The Affordable Care Act says 2014 is the year more Americans are supposed to have insurance, but the new budget for Lawrence Memorial Hospital isn't counting on it.
LMH's board of trustees on Wednesday approved a 2014 budget that estimates the hospital will remain profitable in the coming year but at lower levels than in past years. That's despite the fact that the Affordable Care Act calls for more Americans to be insured in 2014.
"There has been so much uncertainty around the insurance exchanges, we didn't feel like we could count on any significant new revenue from newly insured people," said Joe Pedley, the hospital's chief financial officer.
The 2014 budget for the nonprofit hospital calls for operating revenues to exceed expenses by about $7.1 million, which is down from a $9.5 million surplus in 2011 and $8.3 million in 2012.
Hospital leaders, though, are counting on a bit of turnaround in 2014. The $7.1 million operating surplus would represent a significant turnaround from current trends at the hospital. LMH is on pace to finish 2013 with an operating surplus of $4.3 million, which would be its lowest total in recent years. The hospital had budgeted for about an $8.5 million surplus in 2013.
The hospital is budgeting for an improved 2014, in part, based on an expected increase in business at LMH-owned physician practices. LMH has added physicians and extended some clinic hours, which will allow the number of patients seen at the practices to grow by a projected 17 percent.
Pedley, though, said the hospital's growth will be constrained by the impacts of the federal sequestration and the state's decision to not expand the Medicaid program. As part of the Obamacare legislation, hospitals nationwide agreed to less favorable Medicare reimbursement rates with the idea that Medicaid programs would be expanded to cover many patients who currently are using the hospitals without insurance.
But the Supreme Court ruled that states are not required to expand their Medicaid programs. Kansas and several other states have opted not to expand their Medicaid programs, which has left hospitals staring at a different cost equation.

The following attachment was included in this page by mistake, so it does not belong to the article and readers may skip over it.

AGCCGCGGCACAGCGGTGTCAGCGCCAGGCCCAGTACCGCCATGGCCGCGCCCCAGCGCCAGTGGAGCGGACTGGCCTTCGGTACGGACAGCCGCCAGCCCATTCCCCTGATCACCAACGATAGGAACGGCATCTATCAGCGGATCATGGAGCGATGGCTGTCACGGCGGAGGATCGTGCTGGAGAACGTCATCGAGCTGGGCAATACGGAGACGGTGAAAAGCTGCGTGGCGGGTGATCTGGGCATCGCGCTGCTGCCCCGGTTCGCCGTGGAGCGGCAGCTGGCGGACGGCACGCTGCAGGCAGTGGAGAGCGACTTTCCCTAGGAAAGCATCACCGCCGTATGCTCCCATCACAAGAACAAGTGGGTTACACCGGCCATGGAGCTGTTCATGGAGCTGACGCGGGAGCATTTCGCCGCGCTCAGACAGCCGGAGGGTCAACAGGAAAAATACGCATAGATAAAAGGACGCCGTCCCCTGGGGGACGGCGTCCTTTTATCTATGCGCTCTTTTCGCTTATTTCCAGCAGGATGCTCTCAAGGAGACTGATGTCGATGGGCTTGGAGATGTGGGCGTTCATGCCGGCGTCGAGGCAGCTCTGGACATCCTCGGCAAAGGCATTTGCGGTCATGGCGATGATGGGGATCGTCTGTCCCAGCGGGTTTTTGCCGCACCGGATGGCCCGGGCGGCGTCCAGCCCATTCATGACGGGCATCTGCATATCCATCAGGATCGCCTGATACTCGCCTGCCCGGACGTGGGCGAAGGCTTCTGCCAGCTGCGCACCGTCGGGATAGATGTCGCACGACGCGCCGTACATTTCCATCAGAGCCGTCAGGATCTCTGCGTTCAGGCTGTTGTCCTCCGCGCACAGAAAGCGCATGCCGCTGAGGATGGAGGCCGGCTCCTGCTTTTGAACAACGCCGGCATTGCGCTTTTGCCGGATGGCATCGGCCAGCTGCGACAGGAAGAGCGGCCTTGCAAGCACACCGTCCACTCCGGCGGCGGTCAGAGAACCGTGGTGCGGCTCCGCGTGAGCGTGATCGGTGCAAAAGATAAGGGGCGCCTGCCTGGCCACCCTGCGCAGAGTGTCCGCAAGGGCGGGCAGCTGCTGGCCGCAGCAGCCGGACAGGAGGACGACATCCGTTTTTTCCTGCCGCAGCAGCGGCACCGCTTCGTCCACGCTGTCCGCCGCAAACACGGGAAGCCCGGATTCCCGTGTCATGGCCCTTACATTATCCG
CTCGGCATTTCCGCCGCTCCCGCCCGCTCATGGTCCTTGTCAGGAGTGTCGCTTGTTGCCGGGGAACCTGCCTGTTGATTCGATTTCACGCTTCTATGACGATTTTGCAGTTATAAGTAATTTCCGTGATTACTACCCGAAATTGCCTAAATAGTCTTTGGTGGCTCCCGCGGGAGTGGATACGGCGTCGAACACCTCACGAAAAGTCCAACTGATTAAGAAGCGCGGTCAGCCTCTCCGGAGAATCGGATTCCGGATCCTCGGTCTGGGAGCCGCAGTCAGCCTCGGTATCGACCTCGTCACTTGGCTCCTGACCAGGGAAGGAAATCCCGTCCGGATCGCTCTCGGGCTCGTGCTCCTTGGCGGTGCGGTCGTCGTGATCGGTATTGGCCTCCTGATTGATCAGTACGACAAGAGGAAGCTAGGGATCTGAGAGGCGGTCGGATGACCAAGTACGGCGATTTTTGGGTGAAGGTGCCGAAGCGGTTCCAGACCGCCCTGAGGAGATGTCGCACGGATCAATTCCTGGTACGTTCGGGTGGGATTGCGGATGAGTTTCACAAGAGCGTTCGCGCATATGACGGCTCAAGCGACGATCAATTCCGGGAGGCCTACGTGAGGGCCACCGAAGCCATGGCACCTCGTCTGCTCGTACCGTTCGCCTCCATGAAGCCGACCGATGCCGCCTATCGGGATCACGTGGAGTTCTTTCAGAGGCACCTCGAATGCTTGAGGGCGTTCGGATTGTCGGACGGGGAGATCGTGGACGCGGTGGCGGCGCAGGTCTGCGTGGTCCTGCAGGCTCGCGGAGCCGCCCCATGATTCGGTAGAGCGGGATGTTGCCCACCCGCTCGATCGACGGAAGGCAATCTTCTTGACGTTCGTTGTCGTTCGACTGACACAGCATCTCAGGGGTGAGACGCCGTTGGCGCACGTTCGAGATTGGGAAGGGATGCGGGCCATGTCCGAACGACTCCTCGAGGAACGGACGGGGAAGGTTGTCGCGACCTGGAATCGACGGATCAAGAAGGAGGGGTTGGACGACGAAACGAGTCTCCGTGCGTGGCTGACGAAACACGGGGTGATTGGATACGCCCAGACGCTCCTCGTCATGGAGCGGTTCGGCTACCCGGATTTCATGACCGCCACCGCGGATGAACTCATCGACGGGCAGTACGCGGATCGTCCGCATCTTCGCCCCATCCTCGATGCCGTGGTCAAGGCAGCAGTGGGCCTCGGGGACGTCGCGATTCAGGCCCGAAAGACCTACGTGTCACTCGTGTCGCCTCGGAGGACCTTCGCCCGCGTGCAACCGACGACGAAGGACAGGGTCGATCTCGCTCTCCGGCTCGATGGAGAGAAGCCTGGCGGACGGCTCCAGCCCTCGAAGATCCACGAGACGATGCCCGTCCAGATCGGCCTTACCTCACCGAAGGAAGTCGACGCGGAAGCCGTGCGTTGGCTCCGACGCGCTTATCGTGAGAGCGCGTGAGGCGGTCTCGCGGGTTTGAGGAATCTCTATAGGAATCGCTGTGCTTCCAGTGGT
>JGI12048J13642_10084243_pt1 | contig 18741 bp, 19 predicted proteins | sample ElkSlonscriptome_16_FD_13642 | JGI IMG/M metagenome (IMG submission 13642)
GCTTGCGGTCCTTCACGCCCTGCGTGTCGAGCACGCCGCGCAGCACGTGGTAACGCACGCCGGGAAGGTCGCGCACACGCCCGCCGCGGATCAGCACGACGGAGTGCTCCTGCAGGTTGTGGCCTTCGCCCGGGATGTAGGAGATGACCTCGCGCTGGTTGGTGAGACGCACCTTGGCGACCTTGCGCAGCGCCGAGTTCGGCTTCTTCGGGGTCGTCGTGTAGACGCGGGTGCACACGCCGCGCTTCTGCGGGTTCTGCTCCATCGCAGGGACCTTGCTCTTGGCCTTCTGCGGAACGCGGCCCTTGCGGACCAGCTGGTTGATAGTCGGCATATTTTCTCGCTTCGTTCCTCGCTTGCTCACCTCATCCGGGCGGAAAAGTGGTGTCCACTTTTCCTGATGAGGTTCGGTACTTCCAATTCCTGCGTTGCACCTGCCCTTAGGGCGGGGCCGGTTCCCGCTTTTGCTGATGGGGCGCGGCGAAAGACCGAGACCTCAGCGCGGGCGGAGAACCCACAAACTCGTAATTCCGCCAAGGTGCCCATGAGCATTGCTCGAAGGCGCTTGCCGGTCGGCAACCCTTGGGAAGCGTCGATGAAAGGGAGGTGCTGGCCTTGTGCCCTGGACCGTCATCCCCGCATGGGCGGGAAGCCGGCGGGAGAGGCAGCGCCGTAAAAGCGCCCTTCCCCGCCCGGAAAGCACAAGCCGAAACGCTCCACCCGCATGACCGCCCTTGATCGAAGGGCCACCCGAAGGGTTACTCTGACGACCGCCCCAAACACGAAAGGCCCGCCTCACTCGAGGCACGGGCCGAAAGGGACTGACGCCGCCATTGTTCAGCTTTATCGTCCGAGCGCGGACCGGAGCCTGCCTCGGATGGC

"We got the Medicare cuts, but they were supposed to be offset with more people being insured," Pedley said. "That hasn't happened yet."
The federal sequestration also required a 2 percent cut in Medicare reimbursement rates to hospitals. Pedley said the hospital isn't budgeting for the sequestration to be lifted in 2014.
Overall, the hospital's budget calls for $202 million in operating revenue in 2014 compared with a projected $191 million for 2013. Expenses are budgeted to check in at $195 million for 2014 compared to $186 million for this year.. The budget calls for the hospital and its physician practices to have 1,138 full-time equivalent positions in 2014. That's up about five positions from 2013.
In other news from Wednesday's LMH Board meeting:
• Board members were told the hospital again was included on a list honoring the top 100 hospitals in the country. LMH was named to the 2013 Top 100 HealthStrong Hospitals by IVantage Health Analytics. The company rated the hospital based on its competitive strength in the market, a host of patient outcomes and affordability measures, and LMH's financial strength.
The award marks the third time this year that LMH has been named to a list of top 100 hospitals in the country.
• It was announced one of the top accreditation organizations in the hospital industry has recognized a trio of LMH services as among the best in the country. The Joint Commission has announced LMH's heart attack care, pneumonia care and surgical care have been named to the organization's "Top Performer" group. The designation means the hospital ranked in the top third of all U.S. hospitals measured. This is the second year in a row LMH has been honored in the three categories.
• The hospital became the first hospital in the state to be designated a High 5 for Mom & Baby hospital. The program recognizes hospitals that have taken special steps to encourage new mothers to breastfeed their infants.
• Board members were told the hospital has reached a preliminary agreement to hire an endocrinologist. LMH officials have been working to hire an endocrinologist for several years because people with advanced diabetes or thyroid problems often have been leaving town to visit and endocrinology specialist. LMH expects the new doctor to begin practice in September.